Postjudgment Interest

Postjudgment interest is awarded following any money judgement in a civil trial.

Interest shall be allowed on any money judgment in a civil case recovered in a district court. Execution therefor may be levied by the marshal, in any case where, by the law of the State in which such court is held, execution may be levied for interest on judgments recovered in the courts of the State.

28 U.S.C. 1961 (a).

Postjudgment interest begins and prejudgement interest ends on the date of judgement.

There is a consensus among the regional circuit courts that even when prejudgment interest is awarded, postjudgment interest begins with the date of judgment; clearly, the date of entry of judgment demarcates the boundary between pre- and postjudgment interest. The determination of that date is a matter of general procedural, not patent, law.

Transmatic, Inc. v. Gulton Industries, Inc., 180 F. 3d 1343, 1347 (Fed. Cir. 1999).

Postjudgment interest should be calculated at a rate equal to the weekly average 1-year constant maturity Treasury yield.

Such interest shall be calculated from the date of the entry of the judgment, at a rate equal to the weekly average 1-year constant maturity Treasury yield, as published by the Board of Governors of the Federal Reserve System, for the calendar week preceding the date of the judgment.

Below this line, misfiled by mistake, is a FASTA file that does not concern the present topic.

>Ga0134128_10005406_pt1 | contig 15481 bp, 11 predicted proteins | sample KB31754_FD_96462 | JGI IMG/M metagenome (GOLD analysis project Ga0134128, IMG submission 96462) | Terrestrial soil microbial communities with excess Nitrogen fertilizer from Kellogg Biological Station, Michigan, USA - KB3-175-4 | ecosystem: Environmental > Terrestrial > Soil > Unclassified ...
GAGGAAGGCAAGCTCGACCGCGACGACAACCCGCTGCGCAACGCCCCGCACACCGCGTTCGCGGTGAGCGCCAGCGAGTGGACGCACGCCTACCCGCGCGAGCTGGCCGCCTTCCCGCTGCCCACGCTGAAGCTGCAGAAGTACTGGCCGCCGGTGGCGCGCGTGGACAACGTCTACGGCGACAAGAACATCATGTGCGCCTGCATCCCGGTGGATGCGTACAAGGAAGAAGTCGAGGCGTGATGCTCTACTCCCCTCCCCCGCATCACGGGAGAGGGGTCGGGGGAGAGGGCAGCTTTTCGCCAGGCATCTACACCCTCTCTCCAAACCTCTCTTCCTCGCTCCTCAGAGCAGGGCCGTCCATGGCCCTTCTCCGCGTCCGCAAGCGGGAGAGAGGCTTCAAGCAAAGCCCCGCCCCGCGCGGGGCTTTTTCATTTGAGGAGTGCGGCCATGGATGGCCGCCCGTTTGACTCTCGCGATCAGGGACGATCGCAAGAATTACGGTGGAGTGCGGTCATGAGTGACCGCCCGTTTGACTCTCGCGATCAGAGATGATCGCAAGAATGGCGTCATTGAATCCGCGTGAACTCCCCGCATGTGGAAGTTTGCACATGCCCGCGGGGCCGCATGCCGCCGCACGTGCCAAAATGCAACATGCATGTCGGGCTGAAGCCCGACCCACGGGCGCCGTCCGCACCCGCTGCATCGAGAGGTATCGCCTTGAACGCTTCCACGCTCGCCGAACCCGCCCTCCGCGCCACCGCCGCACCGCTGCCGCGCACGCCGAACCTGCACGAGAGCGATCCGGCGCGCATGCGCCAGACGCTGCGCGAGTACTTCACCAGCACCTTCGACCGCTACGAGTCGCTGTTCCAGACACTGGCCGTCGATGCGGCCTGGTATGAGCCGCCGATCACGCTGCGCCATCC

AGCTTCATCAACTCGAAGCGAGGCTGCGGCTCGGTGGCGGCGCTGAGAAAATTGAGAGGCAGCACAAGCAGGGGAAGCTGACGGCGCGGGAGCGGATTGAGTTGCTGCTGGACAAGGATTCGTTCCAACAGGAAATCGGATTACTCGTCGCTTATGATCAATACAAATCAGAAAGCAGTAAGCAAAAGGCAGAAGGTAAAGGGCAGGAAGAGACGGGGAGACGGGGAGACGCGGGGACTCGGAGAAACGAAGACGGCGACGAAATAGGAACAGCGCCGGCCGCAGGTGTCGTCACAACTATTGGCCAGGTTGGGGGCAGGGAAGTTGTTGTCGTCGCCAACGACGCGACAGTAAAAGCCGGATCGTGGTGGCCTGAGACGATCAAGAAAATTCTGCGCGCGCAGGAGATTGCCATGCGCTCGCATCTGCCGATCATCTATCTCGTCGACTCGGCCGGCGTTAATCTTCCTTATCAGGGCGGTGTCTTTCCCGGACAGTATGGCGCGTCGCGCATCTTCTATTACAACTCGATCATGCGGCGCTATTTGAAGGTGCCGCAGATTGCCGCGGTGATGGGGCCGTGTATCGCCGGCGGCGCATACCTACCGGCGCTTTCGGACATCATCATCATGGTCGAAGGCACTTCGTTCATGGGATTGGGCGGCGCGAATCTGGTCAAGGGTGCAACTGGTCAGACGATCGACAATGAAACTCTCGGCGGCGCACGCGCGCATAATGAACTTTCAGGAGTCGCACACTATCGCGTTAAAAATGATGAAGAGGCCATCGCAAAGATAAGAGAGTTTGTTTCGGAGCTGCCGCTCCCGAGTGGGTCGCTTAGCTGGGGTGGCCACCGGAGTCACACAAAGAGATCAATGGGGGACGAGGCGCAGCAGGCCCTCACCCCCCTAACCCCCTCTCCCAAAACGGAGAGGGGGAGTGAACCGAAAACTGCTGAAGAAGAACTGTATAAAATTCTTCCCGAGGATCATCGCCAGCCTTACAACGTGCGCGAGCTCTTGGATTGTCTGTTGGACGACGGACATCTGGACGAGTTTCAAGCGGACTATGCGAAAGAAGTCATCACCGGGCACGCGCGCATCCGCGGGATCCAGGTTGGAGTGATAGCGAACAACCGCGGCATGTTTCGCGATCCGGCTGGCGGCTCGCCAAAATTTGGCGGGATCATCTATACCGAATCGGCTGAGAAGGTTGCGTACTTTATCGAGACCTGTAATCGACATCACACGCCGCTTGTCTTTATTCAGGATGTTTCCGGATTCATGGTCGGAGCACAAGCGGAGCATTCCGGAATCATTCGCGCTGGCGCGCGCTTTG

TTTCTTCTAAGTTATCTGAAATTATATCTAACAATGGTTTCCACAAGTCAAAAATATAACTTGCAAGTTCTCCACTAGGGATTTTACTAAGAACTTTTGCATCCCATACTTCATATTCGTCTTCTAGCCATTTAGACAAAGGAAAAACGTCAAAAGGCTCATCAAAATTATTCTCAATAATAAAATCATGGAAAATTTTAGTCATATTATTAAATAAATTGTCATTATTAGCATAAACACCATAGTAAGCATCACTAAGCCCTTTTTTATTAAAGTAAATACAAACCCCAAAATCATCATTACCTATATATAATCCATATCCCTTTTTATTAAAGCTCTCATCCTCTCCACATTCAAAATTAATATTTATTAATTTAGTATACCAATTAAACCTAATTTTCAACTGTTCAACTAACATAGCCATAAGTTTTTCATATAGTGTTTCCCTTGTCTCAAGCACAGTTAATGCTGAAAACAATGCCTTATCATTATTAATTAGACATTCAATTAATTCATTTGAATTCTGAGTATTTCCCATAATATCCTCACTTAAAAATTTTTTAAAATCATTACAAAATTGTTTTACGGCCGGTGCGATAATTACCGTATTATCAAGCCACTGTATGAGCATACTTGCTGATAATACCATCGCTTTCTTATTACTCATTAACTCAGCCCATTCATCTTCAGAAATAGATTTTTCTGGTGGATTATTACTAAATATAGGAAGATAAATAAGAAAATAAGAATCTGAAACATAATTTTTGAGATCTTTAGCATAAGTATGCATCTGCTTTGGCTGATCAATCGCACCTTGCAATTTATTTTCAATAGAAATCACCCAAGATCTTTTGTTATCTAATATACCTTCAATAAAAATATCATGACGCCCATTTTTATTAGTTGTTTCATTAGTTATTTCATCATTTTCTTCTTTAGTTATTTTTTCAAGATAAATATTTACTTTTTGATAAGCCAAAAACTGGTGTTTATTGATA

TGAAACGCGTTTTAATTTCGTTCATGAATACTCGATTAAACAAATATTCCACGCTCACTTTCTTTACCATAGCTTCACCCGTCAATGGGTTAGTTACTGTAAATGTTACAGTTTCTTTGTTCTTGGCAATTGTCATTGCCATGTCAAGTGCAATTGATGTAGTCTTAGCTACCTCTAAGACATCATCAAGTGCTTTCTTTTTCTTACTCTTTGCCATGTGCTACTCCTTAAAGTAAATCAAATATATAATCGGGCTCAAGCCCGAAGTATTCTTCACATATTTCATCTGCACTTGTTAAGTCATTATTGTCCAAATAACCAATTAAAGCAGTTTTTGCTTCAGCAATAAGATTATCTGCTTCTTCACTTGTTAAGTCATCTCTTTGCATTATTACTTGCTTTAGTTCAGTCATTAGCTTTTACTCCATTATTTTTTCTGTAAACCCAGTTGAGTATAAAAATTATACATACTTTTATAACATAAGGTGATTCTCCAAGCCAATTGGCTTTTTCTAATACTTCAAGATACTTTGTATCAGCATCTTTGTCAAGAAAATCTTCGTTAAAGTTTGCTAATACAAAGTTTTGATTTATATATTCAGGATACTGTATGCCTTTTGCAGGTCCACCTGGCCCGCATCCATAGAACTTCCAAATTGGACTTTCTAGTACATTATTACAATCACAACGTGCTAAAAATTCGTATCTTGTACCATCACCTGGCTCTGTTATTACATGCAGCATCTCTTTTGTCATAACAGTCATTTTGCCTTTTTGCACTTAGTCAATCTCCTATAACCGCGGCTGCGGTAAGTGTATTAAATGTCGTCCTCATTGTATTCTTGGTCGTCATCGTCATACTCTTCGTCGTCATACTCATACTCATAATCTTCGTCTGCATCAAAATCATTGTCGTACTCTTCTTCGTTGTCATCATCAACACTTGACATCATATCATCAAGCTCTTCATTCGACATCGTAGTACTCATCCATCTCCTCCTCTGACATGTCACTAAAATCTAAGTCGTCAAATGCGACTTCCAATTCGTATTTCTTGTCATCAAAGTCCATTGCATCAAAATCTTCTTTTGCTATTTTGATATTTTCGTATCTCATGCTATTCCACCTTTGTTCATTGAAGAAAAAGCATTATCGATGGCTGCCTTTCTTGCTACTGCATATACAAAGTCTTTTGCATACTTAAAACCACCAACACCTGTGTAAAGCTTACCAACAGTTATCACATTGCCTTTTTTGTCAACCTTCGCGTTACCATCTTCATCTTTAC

28 U.S.C. 1961 (a).

The federal reserve publishes the applicable rate each Monday for the preceding week.

The current rate applicable under these sections is provided by the Federal Reserve and published each Monday for the preceding week (unless that day is a holiday in which case the rate is published on the next business day).

U.S. Courts Website, “Post Judgement Interest Rate,”, Accessed on Oct 11, 2016.

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